In J.M. DeMatteis’ first work on the Star Trek franchise in nearly 40 years, a new corner of the Mirror Universe is explored: the rise of Khan Noonien Singh!
For a Star Trek fan, Hell’s Mirror is the very best kind of tie-in comic. It illuminates a side of the universe of which fans have only learned the barest details. It also accomplishes this by making the narrator a character that carries so much baggage in the mainline universe. Through Khan’s eyes, readers learn so much about the rise of the Terran Empire and how people tried to oppose it. It’s a compelling tactic for the story to take, and it feels almost like this could have been an episode or film from the original run of the series.
There are moments when it’s obvious that only a fraction of self-control separates the Khan of the main timeline and the one that inhabits the Mirror Universe. This attention to character carries through in DeMatteis’ dialogue, as well. In fact, the dialogue works to the point where one can almost hear the original actors reciting it.
The one drawback to setting a story in such a specific corner of the Star Trek multiverse is that it requires quite a bit of exposition to bring new readers up to speed. There’s a lot of background on the way that the Mirror Universe became so corrupted, as well as how Khan and his people fit into the story. However, there are just as many things that are left unexplained. Most of these puzzle pieces are things that are easily filled in by a reader who has a working knowledge of Star Trek canon. However, it makes for an occasionally uneven narrative.
Where Smith’s artwork really shines is in the more spacefaring sequences. Without spoiling anything, there’s a massive explosion of a particular starship about a third of the way through the issue that truly took me by surprise. Not only was it a shock in a narrative sense, but the way Smith renders the the explosion, breaking the ship down to its base parts in the vacuum of space, is a striking visual.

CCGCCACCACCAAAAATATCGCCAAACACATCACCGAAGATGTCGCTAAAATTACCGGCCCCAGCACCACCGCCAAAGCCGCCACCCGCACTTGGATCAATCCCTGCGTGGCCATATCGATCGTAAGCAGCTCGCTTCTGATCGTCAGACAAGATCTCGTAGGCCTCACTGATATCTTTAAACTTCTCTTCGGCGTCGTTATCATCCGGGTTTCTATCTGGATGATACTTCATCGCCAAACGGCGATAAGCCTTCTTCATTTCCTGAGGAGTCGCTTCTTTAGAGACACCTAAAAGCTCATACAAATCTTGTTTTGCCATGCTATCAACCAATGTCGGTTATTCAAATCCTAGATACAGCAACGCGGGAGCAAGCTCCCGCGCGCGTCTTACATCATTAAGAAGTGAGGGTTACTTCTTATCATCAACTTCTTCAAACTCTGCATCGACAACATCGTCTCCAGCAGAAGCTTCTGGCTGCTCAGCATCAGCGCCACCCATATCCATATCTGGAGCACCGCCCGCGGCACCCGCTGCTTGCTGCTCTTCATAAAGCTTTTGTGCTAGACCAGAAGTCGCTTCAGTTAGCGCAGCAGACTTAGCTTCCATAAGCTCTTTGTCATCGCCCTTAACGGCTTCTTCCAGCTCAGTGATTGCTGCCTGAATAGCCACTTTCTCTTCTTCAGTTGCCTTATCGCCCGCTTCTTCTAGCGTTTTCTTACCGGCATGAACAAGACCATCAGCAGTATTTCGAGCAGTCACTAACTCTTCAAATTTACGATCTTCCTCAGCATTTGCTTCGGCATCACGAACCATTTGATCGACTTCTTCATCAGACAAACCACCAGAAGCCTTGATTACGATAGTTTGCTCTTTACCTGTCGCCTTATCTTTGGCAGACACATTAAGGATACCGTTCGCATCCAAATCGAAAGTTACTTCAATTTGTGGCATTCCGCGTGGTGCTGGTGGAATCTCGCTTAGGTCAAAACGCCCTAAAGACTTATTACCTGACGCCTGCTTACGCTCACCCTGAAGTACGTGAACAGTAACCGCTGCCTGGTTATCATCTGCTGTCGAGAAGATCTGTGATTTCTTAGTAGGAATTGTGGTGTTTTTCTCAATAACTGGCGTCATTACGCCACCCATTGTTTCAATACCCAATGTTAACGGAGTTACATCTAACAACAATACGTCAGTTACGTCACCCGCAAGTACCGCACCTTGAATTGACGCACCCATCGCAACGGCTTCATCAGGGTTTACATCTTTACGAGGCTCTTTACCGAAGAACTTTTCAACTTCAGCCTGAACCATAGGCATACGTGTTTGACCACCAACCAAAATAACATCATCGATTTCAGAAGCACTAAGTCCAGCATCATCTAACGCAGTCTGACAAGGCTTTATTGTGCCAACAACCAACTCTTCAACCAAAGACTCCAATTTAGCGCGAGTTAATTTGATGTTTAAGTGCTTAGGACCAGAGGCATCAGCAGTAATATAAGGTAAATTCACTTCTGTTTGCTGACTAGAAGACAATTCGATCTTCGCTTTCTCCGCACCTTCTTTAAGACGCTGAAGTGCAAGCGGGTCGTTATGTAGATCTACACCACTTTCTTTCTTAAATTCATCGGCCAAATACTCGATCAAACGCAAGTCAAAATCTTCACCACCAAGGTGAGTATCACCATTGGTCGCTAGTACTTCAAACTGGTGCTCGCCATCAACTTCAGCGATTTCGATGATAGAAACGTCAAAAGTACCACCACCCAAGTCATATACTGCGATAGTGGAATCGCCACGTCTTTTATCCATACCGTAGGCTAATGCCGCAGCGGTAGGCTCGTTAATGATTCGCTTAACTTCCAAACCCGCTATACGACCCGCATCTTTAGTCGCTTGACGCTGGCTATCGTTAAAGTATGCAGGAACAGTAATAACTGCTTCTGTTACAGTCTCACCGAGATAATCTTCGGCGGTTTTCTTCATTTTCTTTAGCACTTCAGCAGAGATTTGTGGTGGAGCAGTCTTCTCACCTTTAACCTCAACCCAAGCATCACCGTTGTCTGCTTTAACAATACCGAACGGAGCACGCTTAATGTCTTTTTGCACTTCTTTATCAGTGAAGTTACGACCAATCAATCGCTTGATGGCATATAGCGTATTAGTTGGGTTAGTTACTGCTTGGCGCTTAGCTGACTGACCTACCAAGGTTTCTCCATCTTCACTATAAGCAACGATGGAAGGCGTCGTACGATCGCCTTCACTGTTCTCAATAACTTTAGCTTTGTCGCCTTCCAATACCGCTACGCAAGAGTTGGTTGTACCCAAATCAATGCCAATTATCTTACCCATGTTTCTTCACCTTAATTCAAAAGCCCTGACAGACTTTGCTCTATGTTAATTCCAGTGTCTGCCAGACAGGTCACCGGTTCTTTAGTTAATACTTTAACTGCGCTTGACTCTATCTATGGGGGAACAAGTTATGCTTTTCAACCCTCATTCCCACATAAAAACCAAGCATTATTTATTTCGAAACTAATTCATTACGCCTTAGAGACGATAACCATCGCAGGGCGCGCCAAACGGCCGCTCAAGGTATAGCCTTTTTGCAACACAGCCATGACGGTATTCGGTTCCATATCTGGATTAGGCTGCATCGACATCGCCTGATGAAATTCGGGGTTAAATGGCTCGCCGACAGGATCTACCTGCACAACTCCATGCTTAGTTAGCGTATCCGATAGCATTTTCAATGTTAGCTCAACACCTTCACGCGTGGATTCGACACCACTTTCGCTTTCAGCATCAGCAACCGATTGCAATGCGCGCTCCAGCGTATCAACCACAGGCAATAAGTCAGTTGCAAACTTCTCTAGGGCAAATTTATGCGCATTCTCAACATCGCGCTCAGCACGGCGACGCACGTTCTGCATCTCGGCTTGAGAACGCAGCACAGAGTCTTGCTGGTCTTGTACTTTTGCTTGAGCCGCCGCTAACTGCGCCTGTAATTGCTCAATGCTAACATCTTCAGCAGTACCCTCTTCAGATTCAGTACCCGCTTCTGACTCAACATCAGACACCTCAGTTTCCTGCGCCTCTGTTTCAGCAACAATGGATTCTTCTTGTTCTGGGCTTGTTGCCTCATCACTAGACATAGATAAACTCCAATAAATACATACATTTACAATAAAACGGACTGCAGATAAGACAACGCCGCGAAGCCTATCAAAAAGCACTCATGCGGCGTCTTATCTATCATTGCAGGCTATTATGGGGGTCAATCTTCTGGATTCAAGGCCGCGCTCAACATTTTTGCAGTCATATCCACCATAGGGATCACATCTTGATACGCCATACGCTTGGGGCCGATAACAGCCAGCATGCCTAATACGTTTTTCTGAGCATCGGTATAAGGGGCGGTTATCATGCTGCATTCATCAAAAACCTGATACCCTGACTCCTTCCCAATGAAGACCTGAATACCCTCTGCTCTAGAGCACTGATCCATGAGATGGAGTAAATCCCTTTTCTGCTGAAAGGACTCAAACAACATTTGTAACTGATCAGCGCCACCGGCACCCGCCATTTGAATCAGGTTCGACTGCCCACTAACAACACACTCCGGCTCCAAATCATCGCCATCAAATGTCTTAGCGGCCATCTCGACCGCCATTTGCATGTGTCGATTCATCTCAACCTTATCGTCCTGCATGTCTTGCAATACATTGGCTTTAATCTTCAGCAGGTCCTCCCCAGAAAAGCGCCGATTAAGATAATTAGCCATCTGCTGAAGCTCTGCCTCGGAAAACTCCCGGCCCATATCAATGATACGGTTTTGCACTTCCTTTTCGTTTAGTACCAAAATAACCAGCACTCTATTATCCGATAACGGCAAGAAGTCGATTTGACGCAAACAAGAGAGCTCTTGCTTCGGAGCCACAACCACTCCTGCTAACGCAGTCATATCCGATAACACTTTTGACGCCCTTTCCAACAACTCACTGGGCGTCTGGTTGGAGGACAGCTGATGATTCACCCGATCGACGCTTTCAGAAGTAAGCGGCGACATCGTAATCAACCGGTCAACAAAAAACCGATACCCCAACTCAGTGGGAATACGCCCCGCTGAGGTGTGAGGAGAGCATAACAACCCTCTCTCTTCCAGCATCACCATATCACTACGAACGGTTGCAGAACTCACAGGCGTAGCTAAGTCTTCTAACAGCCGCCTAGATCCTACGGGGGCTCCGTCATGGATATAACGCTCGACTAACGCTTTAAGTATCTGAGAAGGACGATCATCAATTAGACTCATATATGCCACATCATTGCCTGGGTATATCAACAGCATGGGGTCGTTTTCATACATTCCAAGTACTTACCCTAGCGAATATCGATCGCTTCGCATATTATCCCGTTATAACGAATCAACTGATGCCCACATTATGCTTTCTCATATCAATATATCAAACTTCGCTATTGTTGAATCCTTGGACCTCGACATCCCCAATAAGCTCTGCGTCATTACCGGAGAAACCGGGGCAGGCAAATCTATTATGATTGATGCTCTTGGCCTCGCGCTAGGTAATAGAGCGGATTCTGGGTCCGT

On the other hand, there are more than a few moments where the facial expressions of some of the characters seem a little muddled, like it’s unclear what angle they’re playing at a given moment. In particular, a hand to hand fight between Kirk and Khan loses a bit of its intensity when it looks like they both have blank expressions on their face. The fight choreography is pretty clear, with each blow landing in a decisive illustration, but the character models themselves just feel kind of off in some sequences.
When they’re on point, though, they are on point. There were a few moments when the likenesses of William Shatner and other cast members are crystal clear. In particular, Khan feels every bit the way that Ricardo Montalban inhabited the character, stately in every moment — until his patience is tested. The character’s body language is always exactly right, almost making me wish I could see this story play out on screen.
Candice Han works wonders with the colors in this issue. The previously mentioned starship explosion is impressively detailed, contrasting the bright flames against the inky purples of the surrounding space.
Star Trek: Hell’s Mirror tells a compelling story about the different ways in which people can pursue power and how they can lose their way, even with the best of intentions. It also shows that there’s a sliver of humanity in even the darkest times. Even for a story as grim as this one gets, there’s still a slight bit of that ray of hope that shines in every great Star Trek story.
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